Vegan Meat Alternatives For Your Next Homemade Curry

3 Delicious Vegan Meat Alternatives To Try In Your Next Homemade Curry

There are many reasons why you might be looking for alternatives to meat to use in your curries. It may be for health reasons, looking for more variety in your cooking, or because you are considering giving up meat and animal products for good. Fortunately, people have been living full lives without meat for thousands of years, with vegetarian diets common in northern and western regions of the Indian subcontinent since ancient times, so we have plenty of recipes full of protein, without meat. This article explores the best non-meat proteins to use in your homemade vegan curry.

Why Choose Vegan Food?


There are many reasons to adopt a vegan diet, most notably the ethical urge to avoid participating in the harm or exploitation of animals. Many ancient Greek, Arab and Indian philosophers and religious figures advocated vegetarianism or veganism on the grounds of non-violence and kindness to animals.

But this is not the only reason to try cooking without animal products.

Health – a vegan diet has very little saturated fat, making it a healthy lifestyle choice to improve cholesterol levels and heart health and support weight loss. Some say a vegan diet can also improve your hormone balance.

Carbon Footprint – because of industrial farming practices prevalent in the global food supply, meat consumption is a large contributing factor to climate change, as a large volume of greenhouse gasses are emitted daily by cattle and other livestock. This could also be tackled with a change in the diet of the animals.

Health Benefits of Homemade Vegan Curry

While a curry doesn’t necessarily have a set list of ingredients, there are some commonalities that are found in most curries, whether they’re Indian, Thai or Caribbean.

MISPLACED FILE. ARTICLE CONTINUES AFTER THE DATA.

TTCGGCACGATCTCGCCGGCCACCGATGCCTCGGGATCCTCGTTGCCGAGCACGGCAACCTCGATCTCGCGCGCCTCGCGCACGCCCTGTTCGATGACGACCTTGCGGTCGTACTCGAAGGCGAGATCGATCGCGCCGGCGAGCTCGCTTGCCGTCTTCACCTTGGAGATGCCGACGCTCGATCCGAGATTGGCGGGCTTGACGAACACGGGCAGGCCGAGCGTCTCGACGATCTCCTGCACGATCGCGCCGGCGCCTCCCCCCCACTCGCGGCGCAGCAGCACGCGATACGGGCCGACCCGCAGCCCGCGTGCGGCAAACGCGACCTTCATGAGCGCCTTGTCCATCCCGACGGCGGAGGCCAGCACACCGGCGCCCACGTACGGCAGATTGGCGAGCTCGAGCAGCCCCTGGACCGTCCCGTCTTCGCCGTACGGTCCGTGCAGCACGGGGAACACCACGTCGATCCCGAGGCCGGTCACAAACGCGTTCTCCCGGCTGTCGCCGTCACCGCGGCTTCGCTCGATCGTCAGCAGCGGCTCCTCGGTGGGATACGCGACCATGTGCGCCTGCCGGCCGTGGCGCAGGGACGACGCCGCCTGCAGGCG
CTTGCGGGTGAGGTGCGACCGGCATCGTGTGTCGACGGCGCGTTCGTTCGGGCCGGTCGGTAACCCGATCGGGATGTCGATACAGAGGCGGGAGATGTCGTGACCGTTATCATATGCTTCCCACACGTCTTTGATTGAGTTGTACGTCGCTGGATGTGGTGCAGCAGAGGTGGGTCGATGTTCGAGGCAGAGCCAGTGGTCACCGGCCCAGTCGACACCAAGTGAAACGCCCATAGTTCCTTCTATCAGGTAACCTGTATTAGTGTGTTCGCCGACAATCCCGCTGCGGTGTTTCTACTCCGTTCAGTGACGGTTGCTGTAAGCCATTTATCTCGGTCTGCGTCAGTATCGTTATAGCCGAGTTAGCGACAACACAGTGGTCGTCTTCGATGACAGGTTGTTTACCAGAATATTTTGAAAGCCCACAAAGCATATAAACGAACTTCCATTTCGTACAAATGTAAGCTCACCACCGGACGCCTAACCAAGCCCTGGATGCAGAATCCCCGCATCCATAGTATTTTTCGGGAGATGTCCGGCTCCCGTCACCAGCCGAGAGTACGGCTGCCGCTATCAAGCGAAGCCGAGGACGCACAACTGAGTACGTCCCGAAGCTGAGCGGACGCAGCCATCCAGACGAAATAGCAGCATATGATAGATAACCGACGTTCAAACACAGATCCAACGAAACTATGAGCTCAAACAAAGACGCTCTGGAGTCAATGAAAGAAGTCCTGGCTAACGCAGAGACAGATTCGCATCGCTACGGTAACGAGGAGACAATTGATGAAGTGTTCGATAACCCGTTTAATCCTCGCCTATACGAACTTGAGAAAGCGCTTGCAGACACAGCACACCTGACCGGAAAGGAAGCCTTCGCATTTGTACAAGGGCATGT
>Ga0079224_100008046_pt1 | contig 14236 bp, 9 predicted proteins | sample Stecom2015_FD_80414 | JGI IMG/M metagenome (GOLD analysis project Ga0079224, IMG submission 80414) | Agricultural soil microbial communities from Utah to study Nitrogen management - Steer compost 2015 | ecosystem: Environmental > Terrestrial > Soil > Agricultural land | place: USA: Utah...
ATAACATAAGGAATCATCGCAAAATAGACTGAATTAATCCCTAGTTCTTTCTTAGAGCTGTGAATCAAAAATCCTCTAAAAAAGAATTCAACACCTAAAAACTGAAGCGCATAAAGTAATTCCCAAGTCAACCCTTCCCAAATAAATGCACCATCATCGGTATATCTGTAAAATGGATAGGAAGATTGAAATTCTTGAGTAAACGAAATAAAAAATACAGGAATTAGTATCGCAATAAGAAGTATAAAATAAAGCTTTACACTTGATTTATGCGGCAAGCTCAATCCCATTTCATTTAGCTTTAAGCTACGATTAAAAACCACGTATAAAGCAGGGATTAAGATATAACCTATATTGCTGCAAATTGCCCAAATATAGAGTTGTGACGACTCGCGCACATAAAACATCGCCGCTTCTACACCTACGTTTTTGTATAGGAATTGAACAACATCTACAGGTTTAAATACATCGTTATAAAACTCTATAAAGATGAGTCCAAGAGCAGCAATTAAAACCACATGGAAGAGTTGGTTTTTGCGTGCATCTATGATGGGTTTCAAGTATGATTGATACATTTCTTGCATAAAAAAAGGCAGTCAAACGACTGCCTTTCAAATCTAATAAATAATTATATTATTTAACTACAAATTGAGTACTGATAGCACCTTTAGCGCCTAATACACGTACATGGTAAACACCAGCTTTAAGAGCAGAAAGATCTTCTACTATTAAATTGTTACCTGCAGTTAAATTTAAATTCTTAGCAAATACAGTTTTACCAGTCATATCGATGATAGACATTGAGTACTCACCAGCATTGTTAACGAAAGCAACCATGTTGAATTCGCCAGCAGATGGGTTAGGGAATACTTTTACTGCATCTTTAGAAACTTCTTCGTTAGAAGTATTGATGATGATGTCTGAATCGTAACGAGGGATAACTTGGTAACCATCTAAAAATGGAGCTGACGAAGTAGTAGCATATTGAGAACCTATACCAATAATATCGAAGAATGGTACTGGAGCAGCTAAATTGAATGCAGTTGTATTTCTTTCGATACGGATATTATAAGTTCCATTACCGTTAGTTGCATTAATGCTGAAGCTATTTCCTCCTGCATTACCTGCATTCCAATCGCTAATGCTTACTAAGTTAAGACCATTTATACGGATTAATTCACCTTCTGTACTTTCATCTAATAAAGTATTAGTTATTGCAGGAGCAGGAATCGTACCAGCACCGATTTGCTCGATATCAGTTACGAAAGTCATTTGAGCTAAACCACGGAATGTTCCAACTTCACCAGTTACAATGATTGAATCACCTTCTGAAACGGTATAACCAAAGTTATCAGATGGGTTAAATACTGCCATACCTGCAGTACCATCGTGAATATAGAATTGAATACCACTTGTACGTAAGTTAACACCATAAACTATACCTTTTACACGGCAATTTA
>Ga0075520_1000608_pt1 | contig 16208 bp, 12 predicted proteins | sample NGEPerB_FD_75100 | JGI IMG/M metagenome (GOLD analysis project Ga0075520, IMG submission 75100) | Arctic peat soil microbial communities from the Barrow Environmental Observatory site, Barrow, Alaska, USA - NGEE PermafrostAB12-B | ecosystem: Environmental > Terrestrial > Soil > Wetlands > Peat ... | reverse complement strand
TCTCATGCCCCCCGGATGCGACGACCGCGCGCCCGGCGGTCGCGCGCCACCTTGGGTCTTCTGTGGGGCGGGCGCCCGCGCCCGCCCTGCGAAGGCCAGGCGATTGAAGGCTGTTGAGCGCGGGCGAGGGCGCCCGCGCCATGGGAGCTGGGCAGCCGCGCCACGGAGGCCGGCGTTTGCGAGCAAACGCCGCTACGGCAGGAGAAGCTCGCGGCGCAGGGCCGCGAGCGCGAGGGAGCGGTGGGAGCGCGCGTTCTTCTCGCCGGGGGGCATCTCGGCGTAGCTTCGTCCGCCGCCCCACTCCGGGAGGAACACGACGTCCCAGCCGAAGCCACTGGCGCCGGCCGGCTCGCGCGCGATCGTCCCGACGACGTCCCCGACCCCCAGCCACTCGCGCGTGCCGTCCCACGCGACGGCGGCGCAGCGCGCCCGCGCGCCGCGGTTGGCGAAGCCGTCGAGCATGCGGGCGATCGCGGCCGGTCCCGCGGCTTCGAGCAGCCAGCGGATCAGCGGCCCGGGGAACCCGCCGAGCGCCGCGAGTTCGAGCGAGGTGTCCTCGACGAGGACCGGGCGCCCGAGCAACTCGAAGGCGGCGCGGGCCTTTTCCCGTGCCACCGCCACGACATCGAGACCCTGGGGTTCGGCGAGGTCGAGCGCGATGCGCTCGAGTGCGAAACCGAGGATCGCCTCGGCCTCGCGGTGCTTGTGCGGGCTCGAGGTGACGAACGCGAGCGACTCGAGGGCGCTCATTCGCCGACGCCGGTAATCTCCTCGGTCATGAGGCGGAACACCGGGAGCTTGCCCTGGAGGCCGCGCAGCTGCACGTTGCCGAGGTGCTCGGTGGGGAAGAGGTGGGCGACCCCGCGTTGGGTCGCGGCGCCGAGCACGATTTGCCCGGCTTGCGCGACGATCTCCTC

Most of the health benefits we get from curries come from the spice palette involved, which of course differs greatly between different regions. Some common spices used in India include cumin, coriander, ginger, cardamom, turmeric and fenugreek. All of these have health benefits, from digestive to anti-inflammatory properties.

A homemade curry also gives you the benefit of cooking with fresh vegetables, such as onions, garlic, spinach, cauliflower, potato, or whatever you want to add. Knowing what you are eating, rather than buying convenience foods, is always a healthier choice.

For protein and carbohydrates, many vegan curries will contain chickpeas, lentils, cauliflower, tofu or beans as sources of protein. As well as protein, these ingredients have a high vitamin and mineral content and provide many benefits for healthy bodies.

The absence of animal fats in a vegan curry is a health benefit in itself, as the fat cells in these are saturated – known for causing high cholesterol, obesity and heart disease. Instead, vegan curries use vegetable fats such as coconut or sunflower oil.

 Vegan Curry Ideas: Top Meat Alternatives


How to Make Curry with Tofu

Tofu is a great source of protein that contains no animal products – just soybeans. Also known as bean curd, tofu is made from soy milk curdled into a solid block, like a sort of soy cheese. Tofu is great in any curry sauce, as an alternative to either paneer or meat.

To use Tofu in a homemade vegan curry, coat the tofu in cornflour and gently fry it in oil until lightly browned. Remove the tofu from the pan and keep it to one side while you make the curry sauce.

You can make your usual recipe or try this light summer dish. Fry onions until soft, then add ginger and garlic and stir for 1 minute. Stir in turmeric and any other spices for 30 seconds to release the flavour, before adding coconut milk, lime juice, water and Tofu. Stir until blended and simmer for 5 minutes before adding some spinach and coriander. Then season and serve with roti.

Using Lentils in a Vegan Curry

Lentils are pulses, like peas and beans, and are the seed of the lentil plant. There are red, yellow, green, brown, puy and black lentils, which can all be bought dried and stored at room temperature for up to a year. The different varieties vary in cooking times, with red and yellow lentils taking 15-20 minutes while black lentils take 25 minutes.

Any kind of lentil is easy to use in a simple Daal, a classic comfort food for many in India, Pakistan, Bangladesh and the diaspora. Rinse your lentils under cold water before cooking to remove any pieces of shell. Fry onions, garlic and ginger for a few minutes.